1) Every event has either an indeterministic or deterministic cause.
-Most people who say QM implies some events are uncaused mean there are events that have no deterministic cause; but if some believe that “indeterministic cause” is an oxymoron, then they really mean it just poofs into existence. However, when you press them on this last point, they usually are willing to say that the ‘poofing’ must obey certain rules involving the probability of what poofs when.--Brad Dowden (editor of IEP).
-All of Craig's 3 points he usually makes to defend the first premise of the kalam can be used here as well.
2) The universe began to exist.
-There is strong scientific evidence that the universe had an absolute beginning.
-I don't see that the B-theory of time has any implication, one way or the other, about whether the universe is past eternal (John Earman).
-I am not sure if Craig's philosophical arguments against the metaphysical possibility of a past eternal universe can be used here as well.
3) The beginning of the universe was an event.
-One response to Grünbaum's objection is to opt for broader notions of “event” and “cause.” We might broaden the notion of “event” by removing the requirement that it must be relational, taking place in a space-time context. In the Big Bang the space-time universe commences and then continues to exist in time measurable subsequent to the initiating singularity (Silk 2001, 456). Thus, one might consider the Big Bang as either the event of the commencing of the universe or else a state in which “any two points in the observable universe were arbitrarily close together” (Silk 2001, 63). As such, one might inquire why there was this initial state of the universe in the finite past. Likewise, one need not require that causation embody the Humean condition of temporal priority, but may treat causation conditionally, or perhaps even, as traditionally, a relation of production. Any causal statement about the universe would have to be expressed atemporally, but for the theist this presents no problem provided that God is conceived atemporally and sense can be made of atemporal causation.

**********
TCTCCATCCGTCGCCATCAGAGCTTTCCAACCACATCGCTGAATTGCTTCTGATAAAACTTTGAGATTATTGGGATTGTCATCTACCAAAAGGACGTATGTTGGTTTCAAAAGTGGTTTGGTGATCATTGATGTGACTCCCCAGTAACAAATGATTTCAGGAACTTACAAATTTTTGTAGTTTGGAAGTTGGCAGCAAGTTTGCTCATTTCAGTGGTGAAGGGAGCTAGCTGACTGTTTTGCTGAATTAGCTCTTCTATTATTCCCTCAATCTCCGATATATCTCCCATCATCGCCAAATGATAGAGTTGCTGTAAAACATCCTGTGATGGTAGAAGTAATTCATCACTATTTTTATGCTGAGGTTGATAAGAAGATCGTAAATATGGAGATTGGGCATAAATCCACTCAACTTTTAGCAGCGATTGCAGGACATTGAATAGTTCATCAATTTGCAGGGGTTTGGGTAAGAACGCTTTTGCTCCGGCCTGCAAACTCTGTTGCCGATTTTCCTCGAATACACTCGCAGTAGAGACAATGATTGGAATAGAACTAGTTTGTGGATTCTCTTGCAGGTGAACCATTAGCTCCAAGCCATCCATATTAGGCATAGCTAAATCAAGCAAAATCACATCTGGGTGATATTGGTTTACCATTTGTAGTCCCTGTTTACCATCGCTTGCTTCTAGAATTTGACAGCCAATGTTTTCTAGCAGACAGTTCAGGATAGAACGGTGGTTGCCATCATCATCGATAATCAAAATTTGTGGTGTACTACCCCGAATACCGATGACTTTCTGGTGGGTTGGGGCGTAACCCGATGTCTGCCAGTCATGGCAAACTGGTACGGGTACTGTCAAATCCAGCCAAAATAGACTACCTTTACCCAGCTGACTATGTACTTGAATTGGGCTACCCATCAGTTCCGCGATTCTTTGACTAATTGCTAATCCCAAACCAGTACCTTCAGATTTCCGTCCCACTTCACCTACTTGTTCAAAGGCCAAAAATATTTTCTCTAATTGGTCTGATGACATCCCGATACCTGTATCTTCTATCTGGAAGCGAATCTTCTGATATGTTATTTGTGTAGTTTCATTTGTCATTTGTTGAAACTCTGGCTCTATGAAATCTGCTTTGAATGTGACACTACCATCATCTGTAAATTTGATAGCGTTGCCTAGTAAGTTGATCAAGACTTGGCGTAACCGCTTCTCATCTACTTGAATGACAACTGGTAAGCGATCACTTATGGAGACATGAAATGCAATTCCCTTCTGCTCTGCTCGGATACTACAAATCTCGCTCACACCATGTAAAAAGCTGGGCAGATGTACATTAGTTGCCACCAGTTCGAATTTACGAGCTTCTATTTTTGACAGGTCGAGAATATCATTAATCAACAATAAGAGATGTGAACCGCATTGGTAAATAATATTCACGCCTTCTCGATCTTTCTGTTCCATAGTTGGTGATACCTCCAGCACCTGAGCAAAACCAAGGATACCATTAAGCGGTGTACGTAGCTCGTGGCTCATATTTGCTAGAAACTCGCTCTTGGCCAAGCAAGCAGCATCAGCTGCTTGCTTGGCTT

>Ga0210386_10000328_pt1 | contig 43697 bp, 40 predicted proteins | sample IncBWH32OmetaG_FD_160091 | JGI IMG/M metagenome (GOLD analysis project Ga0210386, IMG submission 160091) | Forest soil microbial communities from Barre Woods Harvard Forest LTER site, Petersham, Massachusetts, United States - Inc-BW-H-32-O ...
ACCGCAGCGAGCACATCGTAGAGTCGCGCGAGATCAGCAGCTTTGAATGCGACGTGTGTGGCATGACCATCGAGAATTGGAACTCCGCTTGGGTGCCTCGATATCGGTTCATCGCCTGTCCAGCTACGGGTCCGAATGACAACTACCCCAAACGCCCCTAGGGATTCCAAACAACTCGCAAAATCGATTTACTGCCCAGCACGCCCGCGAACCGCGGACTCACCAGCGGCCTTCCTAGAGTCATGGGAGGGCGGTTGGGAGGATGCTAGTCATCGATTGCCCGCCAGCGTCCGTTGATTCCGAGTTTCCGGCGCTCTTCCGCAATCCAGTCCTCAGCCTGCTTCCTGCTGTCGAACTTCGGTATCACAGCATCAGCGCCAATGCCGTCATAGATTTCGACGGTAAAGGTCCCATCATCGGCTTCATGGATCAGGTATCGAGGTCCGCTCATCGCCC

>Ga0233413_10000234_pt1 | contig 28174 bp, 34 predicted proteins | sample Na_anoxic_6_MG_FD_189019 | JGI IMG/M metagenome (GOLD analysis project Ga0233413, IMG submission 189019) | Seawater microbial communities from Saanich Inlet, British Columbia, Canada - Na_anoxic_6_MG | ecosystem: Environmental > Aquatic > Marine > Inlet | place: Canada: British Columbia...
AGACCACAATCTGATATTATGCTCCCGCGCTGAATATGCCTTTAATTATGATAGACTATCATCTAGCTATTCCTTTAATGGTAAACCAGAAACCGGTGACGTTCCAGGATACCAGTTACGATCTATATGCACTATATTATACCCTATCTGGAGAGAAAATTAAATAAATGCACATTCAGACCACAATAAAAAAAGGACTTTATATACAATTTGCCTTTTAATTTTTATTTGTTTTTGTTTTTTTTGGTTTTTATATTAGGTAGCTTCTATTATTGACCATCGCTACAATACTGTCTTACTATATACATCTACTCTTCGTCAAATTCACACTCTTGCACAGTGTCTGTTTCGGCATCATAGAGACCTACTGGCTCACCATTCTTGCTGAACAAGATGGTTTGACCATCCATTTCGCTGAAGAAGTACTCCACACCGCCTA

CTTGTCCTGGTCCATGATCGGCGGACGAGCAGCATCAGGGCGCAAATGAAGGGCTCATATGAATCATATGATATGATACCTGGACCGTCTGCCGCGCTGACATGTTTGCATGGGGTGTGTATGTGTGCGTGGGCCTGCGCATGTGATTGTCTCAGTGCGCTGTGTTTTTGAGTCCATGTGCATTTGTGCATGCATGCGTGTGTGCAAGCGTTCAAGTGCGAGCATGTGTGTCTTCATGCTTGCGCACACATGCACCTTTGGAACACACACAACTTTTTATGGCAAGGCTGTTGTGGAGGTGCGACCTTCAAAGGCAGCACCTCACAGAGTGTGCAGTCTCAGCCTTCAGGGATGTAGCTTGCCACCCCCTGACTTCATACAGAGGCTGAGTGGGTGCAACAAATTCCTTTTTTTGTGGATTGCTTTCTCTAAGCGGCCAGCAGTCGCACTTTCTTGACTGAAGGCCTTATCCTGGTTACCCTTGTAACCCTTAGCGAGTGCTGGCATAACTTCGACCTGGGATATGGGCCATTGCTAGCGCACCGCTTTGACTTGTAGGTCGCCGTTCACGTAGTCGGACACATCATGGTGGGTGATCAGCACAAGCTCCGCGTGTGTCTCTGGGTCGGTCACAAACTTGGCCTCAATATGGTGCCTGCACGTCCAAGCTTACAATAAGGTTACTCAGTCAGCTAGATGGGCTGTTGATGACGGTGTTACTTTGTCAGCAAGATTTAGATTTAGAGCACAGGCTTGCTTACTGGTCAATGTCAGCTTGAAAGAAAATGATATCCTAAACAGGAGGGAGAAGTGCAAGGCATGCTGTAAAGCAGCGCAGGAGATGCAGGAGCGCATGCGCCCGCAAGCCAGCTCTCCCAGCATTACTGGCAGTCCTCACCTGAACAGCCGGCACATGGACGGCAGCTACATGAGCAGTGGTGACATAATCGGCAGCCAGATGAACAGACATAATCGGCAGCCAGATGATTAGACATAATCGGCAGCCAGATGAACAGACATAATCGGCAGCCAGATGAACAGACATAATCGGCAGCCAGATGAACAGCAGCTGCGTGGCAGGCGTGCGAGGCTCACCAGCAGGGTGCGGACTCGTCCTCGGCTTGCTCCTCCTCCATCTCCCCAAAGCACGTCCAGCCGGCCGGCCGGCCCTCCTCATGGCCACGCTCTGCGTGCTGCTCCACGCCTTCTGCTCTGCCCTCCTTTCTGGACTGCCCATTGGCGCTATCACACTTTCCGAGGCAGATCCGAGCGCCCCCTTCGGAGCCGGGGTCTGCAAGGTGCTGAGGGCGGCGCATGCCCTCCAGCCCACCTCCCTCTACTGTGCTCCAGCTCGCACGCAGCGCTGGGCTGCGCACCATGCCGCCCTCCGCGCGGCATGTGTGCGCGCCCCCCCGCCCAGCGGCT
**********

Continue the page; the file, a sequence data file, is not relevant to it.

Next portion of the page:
Furthermore, suppose that the Big Bang singularity is not an event. Then, by this same reasoning that events only arise from other events, subsequent so-called events cannot be the effect of that singularity. If they were, they would not be events either. This result that there are no events is absurd.
-See the following article by Craig: http://www.reasonablefaith.org/a-response-to-grunbaum-on-creation-and-big-bang-cosmology
-See the following article on instantaneous change: http://www.davidsoderberg.co.uk/
4) The universe has either an indeterministic or deterministic cause.
5) The universe does not have a deterministic cause.
-Given that the universe began to exist, I don't see how it could have a deterministic cause in the sense of being causally determined. "Causal determinism (hereafter, simply “determinism”) is the thesis that the course of the future is entirely determined by the conjunction of the past and the laws of nature." Kevin Timpe IEP
6) Therefore, the universe has an indeterministic cause.
-All of Craig's reflections on what it means to be the cause of the universe can be used here.